symmetry magazine

dimensions of particle physics

dimensions of particle physics

A joint Fermilab/SLAC publication


Time projection chambers: a milestone in particle detector technology

October 10, 2012

Time projection chambers: a milestone in particle detector technology

At the heart of many particle physics experiments sits a device with a catchy name: the time projection chamber. With an important job and a storied history, TPCs have a special place in particle physics.

Last month, scientists on the MicroBooNE experiment began the construction of a 170-ton liquid argon time projection chamber—a device that, at the size of a school bus, will be the biggest detector of its kind in the United States. More importantly, it will play a crucial role in recording detailed tracks of charged particles, helping the collaboration determine just how many types of neutrino oscillations exist.

This type of detector may have a futuristic name, but it already has a spot in the history of particle physics.

In 1974, a physicist at Lawrence Berkeley National Laboratory, David Nygren, developed the idea for a new type of particle detector that would forever change the way scientists study particle collisions.

Particle detectors track and identify subatomic particles produced in messy particle collisions. At the time Nygren invented the time-projection chamber, or TPC, scientists had been using detectors that gave a one-dimensional picture and so could reconstruct only a handful of particles from each collision. Nygren’s concept, on the other hand, allowed scientists to study tens of thousands of subatomic particles from a single event with greater accuracy than before.

Moreover, TPCs introduced a new level of performance that allowed physicists to analyze particle collisions in three dimensions. Physicists consider this new feat one of the notable advances in particle physics technology during the 20th century.

A group of scientists led by Nygren at Berkeley Lab designed and built the first major TPC and installed it at SLAC National Accelerator Laboratory in 1981 to study electron–positron collisions. Today, nearly a dozen variations of the original operate at experiments around the world, including the ALICE experiment at the Large Hadron Collider at CERN, which studies heavy ion collisions, and the T2K experiment in Japan, which uses three TPCs to study neutrino oscillation properties.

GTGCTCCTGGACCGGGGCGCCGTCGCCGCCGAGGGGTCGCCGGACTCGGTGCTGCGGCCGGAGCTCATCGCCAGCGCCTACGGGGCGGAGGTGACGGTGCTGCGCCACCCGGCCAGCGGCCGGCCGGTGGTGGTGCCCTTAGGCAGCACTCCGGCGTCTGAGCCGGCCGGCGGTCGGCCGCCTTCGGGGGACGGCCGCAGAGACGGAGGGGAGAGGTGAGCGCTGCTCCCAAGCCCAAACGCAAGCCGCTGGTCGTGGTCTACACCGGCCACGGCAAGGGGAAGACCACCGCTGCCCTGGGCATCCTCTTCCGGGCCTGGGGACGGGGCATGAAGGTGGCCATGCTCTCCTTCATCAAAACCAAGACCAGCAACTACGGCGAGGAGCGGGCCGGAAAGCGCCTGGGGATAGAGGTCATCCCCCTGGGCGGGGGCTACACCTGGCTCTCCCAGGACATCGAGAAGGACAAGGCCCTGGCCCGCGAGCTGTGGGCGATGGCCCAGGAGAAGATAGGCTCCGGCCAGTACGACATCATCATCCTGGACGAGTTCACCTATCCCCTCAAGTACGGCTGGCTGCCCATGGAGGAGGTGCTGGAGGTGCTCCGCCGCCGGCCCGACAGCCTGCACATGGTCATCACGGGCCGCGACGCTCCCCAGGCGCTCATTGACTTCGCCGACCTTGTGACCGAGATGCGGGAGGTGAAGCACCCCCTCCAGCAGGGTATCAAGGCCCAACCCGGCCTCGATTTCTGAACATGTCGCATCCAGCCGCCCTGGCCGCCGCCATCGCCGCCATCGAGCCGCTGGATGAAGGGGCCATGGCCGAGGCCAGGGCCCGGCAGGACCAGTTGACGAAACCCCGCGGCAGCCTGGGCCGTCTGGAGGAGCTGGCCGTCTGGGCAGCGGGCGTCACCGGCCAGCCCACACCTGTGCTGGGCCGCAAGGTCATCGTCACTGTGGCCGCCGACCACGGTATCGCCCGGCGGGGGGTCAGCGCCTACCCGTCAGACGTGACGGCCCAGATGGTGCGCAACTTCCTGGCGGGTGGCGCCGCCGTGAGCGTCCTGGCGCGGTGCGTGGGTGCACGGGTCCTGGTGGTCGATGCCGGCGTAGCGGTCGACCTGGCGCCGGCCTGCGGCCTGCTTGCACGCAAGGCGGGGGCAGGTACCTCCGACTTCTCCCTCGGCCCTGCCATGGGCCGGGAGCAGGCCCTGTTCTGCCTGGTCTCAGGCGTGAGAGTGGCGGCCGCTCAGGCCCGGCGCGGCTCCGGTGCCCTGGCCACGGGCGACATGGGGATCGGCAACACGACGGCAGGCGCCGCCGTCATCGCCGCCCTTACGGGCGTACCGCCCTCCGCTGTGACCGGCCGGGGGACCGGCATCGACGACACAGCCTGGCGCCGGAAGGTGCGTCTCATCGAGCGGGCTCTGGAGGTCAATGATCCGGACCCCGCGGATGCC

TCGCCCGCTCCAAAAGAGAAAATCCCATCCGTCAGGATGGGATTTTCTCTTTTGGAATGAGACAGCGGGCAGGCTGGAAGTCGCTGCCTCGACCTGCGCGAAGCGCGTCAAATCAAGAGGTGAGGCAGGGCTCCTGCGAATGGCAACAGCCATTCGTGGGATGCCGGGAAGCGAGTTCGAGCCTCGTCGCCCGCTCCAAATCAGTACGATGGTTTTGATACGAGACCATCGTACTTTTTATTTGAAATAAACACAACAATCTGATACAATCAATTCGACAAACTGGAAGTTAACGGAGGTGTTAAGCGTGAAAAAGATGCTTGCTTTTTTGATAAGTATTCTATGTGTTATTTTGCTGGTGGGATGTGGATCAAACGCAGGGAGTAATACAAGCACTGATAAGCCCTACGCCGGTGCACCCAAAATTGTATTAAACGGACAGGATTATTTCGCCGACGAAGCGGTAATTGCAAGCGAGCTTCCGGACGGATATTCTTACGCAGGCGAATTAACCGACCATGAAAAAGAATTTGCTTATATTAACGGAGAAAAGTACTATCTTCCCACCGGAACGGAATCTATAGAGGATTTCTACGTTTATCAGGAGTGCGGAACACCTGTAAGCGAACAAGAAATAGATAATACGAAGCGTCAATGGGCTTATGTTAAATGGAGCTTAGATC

“I really didn’t anticipate the list of experiments [using TPCs] to become so broad. It’s very satisfying,” says Nygren, who gave a presentation at Fermilab on September 19 on the origins and evolution of the time projection chamber.

How it works

When a charged particle, such as a positron, travels through a substance like air, it ionizes atoms that cross its path, knocking free some of their electrons. Scientists can’t observe the ionizing particle directly, but they use particle detectors to amplify and measure the wake of free electrons. Those free electrons serve as a proxy for the ionizing particle’s path, which ultimately tells scientists the type of particle and its momentum.

To measure momentum, scientists traditionally oriented electric and magnetic fields perpendicular to each other. Long detection wires running the length of the detector parallel to an induced magnetic field generated the perpendicular electric fields. Free electrons would be drawn to the wires, which gave signals that permitted scientists to measure the curvature of tracks produced by ionizing particles in the detector, which revealed momentum.

Although this technique brought the electrons to where scientists needed them to go, it didn’t transport the electrons on a straight, or otherwise predictable, path because the perpendicular magnetic field caused the path of free electrons to be curved, too. This made it difficult to track the electrons.

Moreover, the orientation of the long detection wires only provided scientists with a one dimensional picture. So when a large number of particles were present within the detector, it became almost impossible for scientists to correctly match the signals from the electrons with their corresponding ionizing particle.